The Monocerotids (MON) are active from a radiant located at 06:45 (101) +08. This position lies in northern Monoceros, 5 degrees south of the 3rd magnitude star known as Xi Geminorum. Current rates should be near 1 per hour no matter your location. The Monocerotids are best seen near 0100 LST when the radiant lies highest above the horizon. At 41 km/sec. the Monocerotids produce mostly meteors of medium velocity.
The Geminids (GEM) reach maximum activity on Tuesday morning December 13. Unfortunately the glare of the full moon will reduce rates by at least 75%. At maximum the radiant is located at 07:33 (113) +32. This position lies in northern Gemini, just northwest of the 2nd magnitude star known as Castor (Alpha Geminorum). Rates this weekend should be good, especially between moonset and dawn. These meteors are best seen from mid-northern latitudes down to the equator. Any further south than that and rates will decline due to the lower radiant altitude. The radiant is best placed near 0200, when it lies highest above the horizon. At 34 km/sec. the Geminids produce mostly meteors of medium velocity. There should also be many Geminid fireballs visible Sunday through Wednesday.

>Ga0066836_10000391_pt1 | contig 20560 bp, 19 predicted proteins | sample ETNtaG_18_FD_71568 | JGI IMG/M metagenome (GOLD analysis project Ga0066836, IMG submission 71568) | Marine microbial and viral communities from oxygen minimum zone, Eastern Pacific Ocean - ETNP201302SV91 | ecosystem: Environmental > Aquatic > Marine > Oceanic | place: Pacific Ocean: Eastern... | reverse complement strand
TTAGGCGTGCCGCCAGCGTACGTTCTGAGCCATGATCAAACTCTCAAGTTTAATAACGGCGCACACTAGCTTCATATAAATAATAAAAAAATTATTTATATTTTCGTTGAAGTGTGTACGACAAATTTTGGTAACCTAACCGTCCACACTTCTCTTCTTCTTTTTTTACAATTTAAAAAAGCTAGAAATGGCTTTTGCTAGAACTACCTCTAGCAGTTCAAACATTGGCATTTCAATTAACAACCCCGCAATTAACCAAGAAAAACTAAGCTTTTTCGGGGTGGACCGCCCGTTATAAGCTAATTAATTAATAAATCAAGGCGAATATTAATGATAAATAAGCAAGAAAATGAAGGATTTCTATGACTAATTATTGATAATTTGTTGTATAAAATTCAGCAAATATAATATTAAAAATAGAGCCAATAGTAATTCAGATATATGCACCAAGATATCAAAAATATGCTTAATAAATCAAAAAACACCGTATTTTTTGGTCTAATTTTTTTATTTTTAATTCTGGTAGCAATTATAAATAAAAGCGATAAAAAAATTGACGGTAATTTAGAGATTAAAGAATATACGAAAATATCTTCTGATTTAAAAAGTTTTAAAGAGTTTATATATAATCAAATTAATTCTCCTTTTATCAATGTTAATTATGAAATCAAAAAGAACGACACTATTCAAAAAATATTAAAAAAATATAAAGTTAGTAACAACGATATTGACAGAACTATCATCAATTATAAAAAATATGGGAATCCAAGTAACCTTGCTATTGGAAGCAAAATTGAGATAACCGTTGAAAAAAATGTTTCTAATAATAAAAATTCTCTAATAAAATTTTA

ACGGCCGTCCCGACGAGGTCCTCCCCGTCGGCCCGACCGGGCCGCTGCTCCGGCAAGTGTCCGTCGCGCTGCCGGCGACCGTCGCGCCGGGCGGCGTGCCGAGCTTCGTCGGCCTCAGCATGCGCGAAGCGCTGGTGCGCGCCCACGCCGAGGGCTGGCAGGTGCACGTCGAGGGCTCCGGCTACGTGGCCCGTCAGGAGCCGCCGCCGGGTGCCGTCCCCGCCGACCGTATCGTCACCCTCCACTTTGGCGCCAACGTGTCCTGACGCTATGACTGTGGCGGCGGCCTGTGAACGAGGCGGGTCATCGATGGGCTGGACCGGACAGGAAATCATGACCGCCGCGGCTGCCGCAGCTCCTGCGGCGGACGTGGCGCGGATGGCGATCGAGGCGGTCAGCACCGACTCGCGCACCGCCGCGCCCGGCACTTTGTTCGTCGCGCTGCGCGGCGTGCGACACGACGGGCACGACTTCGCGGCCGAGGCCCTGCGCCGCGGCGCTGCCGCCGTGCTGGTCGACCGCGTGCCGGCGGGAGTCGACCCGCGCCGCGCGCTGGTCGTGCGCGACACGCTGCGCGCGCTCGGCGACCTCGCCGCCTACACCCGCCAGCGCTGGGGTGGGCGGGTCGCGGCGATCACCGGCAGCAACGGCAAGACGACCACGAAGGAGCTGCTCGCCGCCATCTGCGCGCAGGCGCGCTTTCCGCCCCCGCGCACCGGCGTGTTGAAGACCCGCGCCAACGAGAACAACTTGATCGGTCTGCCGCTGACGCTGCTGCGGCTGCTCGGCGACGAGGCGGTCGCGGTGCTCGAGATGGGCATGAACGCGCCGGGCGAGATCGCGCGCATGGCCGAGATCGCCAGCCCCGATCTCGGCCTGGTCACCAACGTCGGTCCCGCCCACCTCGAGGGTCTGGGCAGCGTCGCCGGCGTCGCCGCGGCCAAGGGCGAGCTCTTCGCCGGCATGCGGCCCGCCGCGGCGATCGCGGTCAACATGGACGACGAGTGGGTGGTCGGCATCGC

The sigma Hydrids (HYD) are active from November 26 through December 21, with maximum activity occurring on December 6. The radiant is currently located at 08:32 (128) +02, which places it in western Hydra, just west of the small circular group of stars that form the head of Hydra. These meteors are best seen near 0300 LST when the radiant lies highest above the horizon. Current rates should be near 2 per hour no matter your location. With an entry velocity of 61 km/sec., most activity from this radiant would be of swift speed.